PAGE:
During a recent conference call, representatives from APTA, AOTA, and others called on Congress to permanently end Medicare Part B caps on physical, speech, and occupational therapy by adding language to a funding measure.
On January 1, a 2-year therapy caps exception expired and limits of $2,010 for physical and speech therapy combined and $2,010 for occupational therapy were reinstated. The Centers for Medicare & Medicaid held some therapy billings, but the agency began processing early January claims “first-come, first-served” on January 25, states a news story from McKnight’s Long-Term Care News.
During the conference call on Thursday, February 1, coordinated by AARP, participants noted that clients are already being forced to pare back or cancel services because of out-of-pocket costs.
“There is a sense of urgency that Congress must act,” says Justin Elliott, vice president of government affairs for the American Physical Therapy Association, in the news story. “If this drags on until March, we’re going to have more compounding problems.”
House Republican leaders have said they want to attach funding for an expiring health program to a stopgap measure needed to keep the government open after February 8.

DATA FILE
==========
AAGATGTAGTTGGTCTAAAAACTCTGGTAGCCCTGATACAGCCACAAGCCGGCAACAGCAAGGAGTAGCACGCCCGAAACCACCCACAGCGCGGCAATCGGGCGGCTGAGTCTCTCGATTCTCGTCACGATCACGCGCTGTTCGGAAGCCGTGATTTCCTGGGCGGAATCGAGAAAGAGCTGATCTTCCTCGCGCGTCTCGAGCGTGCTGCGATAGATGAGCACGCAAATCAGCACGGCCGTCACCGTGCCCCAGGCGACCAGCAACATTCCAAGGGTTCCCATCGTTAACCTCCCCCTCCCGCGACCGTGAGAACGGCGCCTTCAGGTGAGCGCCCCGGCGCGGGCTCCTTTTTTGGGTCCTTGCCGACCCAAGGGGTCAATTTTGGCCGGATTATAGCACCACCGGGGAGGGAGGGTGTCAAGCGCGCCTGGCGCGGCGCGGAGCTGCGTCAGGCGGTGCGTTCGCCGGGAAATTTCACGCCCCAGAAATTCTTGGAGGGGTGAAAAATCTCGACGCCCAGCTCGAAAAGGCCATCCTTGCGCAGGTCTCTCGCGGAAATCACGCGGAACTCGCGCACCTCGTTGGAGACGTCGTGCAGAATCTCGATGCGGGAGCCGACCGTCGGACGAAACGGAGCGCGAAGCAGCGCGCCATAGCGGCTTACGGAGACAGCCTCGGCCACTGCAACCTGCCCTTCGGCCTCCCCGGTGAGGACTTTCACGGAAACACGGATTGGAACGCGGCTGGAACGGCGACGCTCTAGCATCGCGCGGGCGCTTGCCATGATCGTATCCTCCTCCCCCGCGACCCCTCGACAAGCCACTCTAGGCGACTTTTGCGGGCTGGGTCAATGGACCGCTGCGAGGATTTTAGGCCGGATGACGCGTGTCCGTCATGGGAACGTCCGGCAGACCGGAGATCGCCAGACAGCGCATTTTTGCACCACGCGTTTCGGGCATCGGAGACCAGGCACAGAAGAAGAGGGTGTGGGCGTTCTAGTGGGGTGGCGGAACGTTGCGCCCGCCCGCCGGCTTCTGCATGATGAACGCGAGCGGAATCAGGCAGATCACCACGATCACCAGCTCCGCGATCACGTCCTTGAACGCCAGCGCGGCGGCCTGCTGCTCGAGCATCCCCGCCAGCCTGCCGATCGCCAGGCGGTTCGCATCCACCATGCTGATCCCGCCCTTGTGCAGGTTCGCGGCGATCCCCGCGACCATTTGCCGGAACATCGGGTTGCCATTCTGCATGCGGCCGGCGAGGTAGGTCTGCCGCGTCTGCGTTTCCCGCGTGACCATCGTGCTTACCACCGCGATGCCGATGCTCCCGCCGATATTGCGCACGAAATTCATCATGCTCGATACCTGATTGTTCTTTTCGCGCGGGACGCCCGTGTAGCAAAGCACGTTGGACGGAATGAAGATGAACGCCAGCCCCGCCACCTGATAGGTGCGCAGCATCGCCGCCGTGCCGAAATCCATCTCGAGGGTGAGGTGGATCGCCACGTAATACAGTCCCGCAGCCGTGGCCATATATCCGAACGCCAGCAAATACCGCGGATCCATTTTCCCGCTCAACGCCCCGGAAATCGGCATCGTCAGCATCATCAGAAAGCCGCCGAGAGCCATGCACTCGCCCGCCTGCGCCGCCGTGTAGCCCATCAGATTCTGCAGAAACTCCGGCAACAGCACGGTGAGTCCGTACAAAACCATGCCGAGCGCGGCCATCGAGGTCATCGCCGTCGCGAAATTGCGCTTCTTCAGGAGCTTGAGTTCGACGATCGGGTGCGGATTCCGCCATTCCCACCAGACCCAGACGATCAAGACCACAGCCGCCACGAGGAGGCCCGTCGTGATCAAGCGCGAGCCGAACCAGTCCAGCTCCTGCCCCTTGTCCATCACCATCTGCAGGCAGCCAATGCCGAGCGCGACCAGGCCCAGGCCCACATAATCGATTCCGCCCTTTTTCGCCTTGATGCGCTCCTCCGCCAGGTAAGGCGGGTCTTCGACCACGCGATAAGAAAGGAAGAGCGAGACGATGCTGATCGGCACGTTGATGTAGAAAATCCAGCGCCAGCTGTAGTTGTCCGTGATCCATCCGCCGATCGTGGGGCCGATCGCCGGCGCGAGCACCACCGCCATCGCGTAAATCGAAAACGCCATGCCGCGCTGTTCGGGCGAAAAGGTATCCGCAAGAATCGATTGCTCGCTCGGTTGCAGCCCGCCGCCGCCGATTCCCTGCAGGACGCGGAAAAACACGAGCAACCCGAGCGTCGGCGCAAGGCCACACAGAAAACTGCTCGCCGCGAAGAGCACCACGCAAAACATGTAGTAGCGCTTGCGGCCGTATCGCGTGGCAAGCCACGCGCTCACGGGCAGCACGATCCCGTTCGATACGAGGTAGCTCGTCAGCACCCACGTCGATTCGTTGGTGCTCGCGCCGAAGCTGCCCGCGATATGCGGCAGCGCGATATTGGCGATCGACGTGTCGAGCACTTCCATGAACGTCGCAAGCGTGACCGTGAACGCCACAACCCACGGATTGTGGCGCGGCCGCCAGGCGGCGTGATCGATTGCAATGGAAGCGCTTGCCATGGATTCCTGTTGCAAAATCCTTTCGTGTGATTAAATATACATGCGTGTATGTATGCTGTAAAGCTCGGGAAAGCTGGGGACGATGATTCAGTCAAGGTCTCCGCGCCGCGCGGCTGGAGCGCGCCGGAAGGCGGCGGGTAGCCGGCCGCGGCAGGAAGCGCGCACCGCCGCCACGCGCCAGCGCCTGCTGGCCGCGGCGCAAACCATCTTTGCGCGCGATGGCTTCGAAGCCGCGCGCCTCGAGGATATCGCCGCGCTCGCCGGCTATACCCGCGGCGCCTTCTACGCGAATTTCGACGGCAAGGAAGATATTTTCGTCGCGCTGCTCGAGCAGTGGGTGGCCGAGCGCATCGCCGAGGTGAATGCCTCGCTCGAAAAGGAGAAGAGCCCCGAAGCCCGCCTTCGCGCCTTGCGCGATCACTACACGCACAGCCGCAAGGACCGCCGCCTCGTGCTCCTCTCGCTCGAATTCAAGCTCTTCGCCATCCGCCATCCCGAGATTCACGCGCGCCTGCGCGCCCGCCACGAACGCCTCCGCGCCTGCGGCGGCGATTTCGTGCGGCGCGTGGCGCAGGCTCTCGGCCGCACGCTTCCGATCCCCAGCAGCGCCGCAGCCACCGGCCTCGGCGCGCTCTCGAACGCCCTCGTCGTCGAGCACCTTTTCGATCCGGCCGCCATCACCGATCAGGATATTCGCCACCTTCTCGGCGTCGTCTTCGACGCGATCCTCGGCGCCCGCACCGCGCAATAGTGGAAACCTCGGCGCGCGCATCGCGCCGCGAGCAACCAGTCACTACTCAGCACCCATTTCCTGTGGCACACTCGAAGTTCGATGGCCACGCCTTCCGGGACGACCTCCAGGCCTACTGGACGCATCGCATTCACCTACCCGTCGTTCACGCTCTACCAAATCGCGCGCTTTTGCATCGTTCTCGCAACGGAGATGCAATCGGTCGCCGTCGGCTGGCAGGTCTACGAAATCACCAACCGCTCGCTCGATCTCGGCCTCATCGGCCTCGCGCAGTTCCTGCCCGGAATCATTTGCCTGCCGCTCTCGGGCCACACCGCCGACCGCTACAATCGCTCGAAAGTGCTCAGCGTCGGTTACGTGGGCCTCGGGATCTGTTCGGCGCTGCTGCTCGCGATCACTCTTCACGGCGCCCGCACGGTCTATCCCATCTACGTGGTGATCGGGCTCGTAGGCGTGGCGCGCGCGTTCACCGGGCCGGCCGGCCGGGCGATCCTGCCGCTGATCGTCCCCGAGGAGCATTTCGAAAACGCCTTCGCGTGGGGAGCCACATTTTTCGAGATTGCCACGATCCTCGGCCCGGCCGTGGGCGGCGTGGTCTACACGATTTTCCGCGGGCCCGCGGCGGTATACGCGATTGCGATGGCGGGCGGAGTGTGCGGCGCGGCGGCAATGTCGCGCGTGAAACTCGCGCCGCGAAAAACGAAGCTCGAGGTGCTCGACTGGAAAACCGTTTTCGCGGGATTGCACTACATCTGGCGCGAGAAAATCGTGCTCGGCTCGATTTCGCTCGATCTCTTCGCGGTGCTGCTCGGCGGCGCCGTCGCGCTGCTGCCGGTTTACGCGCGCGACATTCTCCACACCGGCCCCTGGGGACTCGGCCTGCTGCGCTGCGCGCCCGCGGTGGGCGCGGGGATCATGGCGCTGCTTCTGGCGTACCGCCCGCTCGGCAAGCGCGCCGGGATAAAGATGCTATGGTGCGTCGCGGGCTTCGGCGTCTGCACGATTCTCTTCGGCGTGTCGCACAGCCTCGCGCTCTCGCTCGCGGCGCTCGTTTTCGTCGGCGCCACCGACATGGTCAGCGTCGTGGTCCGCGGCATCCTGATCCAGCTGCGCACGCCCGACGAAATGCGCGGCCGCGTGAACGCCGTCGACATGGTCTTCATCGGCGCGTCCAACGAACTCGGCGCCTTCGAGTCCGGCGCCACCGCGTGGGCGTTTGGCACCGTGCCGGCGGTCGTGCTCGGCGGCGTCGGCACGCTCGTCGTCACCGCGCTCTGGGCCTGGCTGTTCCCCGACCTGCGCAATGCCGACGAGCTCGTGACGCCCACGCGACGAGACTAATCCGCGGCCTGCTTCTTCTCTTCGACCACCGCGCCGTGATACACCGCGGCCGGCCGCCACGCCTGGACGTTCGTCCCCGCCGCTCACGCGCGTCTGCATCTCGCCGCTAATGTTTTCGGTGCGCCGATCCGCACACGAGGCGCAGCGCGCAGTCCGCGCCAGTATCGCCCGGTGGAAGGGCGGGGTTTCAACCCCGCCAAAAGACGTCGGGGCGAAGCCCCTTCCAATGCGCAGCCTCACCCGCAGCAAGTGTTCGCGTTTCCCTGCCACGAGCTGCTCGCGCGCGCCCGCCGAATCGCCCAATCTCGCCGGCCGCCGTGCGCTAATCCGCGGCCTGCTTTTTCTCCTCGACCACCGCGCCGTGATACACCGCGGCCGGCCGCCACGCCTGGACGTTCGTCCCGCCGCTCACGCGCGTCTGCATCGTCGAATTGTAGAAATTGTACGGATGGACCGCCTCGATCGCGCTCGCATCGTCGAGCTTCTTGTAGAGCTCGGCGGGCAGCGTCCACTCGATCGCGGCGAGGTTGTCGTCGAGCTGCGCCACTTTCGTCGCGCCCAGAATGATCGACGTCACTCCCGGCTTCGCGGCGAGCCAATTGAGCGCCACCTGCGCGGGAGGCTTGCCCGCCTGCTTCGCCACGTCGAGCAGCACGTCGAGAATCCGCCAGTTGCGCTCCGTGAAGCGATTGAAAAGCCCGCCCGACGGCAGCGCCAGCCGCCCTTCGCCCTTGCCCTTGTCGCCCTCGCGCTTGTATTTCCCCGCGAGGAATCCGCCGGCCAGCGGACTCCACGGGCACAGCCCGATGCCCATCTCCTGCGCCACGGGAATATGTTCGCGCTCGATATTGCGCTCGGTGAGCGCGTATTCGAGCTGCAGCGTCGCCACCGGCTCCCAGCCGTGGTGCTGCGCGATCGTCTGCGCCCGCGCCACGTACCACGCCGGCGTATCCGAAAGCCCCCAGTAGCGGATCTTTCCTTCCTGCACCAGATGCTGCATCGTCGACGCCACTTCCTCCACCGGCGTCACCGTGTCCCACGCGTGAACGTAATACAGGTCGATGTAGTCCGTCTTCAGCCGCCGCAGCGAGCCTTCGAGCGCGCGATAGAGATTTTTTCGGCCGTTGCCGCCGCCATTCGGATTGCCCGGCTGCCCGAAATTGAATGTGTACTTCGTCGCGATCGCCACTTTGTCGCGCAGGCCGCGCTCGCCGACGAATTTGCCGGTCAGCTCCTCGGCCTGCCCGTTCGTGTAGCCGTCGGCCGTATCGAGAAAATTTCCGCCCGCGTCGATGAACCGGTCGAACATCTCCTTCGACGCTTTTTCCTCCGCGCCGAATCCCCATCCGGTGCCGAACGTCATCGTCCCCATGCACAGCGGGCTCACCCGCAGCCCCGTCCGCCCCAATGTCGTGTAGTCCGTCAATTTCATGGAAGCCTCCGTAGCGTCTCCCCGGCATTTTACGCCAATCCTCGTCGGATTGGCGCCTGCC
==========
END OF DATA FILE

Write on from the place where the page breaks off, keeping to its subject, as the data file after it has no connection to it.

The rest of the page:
Bloomberg BNA reported that members of Congress are considering adding an extension for the federal community health centers program or several short-term Medicare “extenders” provisions. The cap repeal is included in one of three extender packages.
Such health measures could be used to attract votes for the next continuing resolution or in a final spending bill, Rep Tom Cole (R-OK) said January 30, the news story continues.
Heather Parsons, associate chief officer for federal affairs for the American Occupational Therapy Association, said the Congressional Budget Office put the current cost of doing away with therapy caps at $6.5 billion, a far cry from the $13 billion cost cited in years past.
“This is such an opportunity, and I’m not sure it’s going to come our way again,” she states, per the news story.
[Source: McKnight’s Long-Term Care News]